“While there is no doubt that the economy has improved, at least 2.3 million missing workers are feeling like the recovery since the Great Recession has passed them by. Despite the Federal Reserve and its comments on the strength of the job market in the United States as is telegraphed by the monthly U-3 unemployment number, it is quite apparent that the economy simply isn’t strong enough to put millions of discouraged unemployed Americans back to work.”
We could go on. But is it any wonder why the once-robust American economy has been trapped in a stall-zone since roughly 2010? If American voters finally recognize what’s going on, as they did not in 2012, Donald Trump will win the White House, continuous media onslaughts notwithstanding. If voters still can’t connect the dots, however, the numbers we’ve just discussed will continue to get worse, until only the truly blind will not see what’s happening here.
Today was a bit of a surprise for the Maven, who expected to skip his Friday column. We expected poor employment numbers today, despite the Fed’s optimism and the expected “Hallelujah Chorus” from the financial media whose September rate hike fears have killed markets all week. However, those numbers were so dismal that some re-thinking may be in order, even for Fed and administration cheerleaders eager to make Her Hillaryness look good prior to the November national elections.
We still don’t believe the Fed will jack up rates in September under most circumstances. The central bank, after all, while it’s supposed to be non-political, generally doesn’t want to torque off the party currently in the White House, although the Fed’s tardy rate reductions in the 1992 election year helped assure that George H. W. Bush would be a one-term president.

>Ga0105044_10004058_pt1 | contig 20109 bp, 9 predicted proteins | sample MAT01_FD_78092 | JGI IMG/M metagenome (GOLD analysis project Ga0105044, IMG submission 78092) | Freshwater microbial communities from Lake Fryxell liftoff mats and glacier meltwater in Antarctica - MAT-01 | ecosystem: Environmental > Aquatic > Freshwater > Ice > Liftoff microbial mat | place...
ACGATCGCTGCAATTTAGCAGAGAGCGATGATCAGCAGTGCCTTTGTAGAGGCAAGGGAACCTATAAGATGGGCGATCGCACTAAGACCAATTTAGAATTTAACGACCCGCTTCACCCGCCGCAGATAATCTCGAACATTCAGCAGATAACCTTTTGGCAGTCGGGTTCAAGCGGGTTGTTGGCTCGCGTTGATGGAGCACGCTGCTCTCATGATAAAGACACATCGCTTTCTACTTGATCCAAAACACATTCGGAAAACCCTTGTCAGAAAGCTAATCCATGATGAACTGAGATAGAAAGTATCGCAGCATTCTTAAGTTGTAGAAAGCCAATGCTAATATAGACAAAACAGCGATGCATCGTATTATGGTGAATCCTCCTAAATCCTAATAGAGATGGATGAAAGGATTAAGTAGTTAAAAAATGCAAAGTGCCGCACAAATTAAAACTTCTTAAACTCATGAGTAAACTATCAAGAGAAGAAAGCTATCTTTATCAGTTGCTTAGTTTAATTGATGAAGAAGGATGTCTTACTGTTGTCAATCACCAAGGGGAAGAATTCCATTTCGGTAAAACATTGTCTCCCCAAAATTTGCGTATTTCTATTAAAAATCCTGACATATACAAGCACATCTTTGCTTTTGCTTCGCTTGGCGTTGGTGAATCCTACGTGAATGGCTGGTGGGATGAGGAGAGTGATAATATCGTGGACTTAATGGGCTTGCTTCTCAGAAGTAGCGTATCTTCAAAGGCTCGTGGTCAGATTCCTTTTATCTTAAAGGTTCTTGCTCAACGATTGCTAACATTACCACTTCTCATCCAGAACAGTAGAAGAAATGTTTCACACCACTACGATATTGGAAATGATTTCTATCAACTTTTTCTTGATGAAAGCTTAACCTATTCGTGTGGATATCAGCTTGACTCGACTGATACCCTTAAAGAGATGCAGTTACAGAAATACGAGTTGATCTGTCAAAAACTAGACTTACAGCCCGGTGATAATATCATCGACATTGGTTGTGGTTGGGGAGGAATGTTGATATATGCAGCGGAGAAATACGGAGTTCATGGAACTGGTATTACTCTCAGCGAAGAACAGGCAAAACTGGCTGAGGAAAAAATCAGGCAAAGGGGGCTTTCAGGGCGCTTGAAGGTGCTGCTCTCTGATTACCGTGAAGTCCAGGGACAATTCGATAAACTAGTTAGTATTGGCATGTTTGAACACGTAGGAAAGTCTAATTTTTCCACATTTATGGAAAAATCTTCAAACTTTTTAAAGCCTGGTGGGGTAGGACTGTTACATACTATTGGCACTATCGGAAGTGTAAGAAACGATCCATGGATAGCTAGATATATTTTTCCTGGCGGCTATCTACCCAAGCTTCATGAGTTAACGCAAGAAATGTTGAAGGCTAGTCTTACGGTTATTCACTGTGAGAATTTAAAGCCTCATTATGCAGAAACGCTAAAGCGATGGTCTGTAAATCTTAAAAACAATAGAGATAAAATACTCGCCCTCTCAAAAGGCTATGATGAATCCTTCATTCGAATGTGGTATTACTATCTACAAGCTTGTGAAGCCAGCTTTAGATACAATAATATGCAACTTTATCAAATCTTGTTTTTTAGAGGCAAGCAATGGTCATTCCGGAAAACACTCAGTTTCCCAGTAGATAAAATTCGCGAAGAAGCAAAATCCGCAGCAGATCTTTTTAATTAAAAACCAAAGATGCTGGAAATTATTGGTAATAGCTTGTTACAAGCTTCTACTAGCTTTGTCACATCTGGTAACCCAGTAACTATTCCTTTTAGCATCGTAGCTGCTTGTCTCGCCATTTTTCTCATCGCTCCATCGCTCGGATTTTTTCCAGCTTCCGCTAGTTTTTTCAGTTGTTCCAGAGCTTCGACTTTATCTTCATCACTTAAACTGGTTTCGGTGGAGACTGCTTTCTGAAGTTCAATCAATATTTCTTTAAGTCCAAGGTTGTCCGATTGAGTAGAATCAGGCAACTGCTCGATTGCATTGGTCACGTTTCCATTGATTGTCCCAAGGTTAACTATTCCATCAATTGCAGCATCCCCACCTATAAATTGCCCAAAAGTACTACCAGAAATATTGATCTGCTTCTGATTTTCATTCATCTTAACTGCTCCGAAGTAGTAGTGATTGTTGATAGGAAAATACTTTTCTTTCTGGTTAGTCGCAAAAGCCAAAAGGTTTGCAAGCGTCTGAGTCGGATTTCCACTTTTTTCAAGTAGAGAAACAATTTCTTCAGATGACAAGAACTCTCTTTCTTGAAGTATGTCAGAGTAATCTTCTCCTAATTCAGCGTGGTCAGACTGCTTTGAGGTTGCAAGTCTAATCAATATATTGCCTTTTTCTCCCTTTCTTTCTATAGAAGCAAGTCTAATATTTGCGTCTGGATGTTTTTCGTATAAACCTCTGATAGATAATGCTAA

On the other hand, as everyone on Wall Street gets back from his, her or their last round of yachts and barbecues, we’ll begin next week to get a firmer fix on where markets will really be headed in Q3. In reaction to today’s employment numbers, most of this week’s laggards—oil, precious metals, consumer durables and utilities come to mind—finally caught a bid, which is good because we’re in them.
Meanwhile, we’ll keep our powder dry and get some chicken ready for the barbie this evening. It will be more productive and more fun than trying to game this market while the big cats are away.
Have a great Labor Day weekend, and we’ll likely see you again on Tuesday.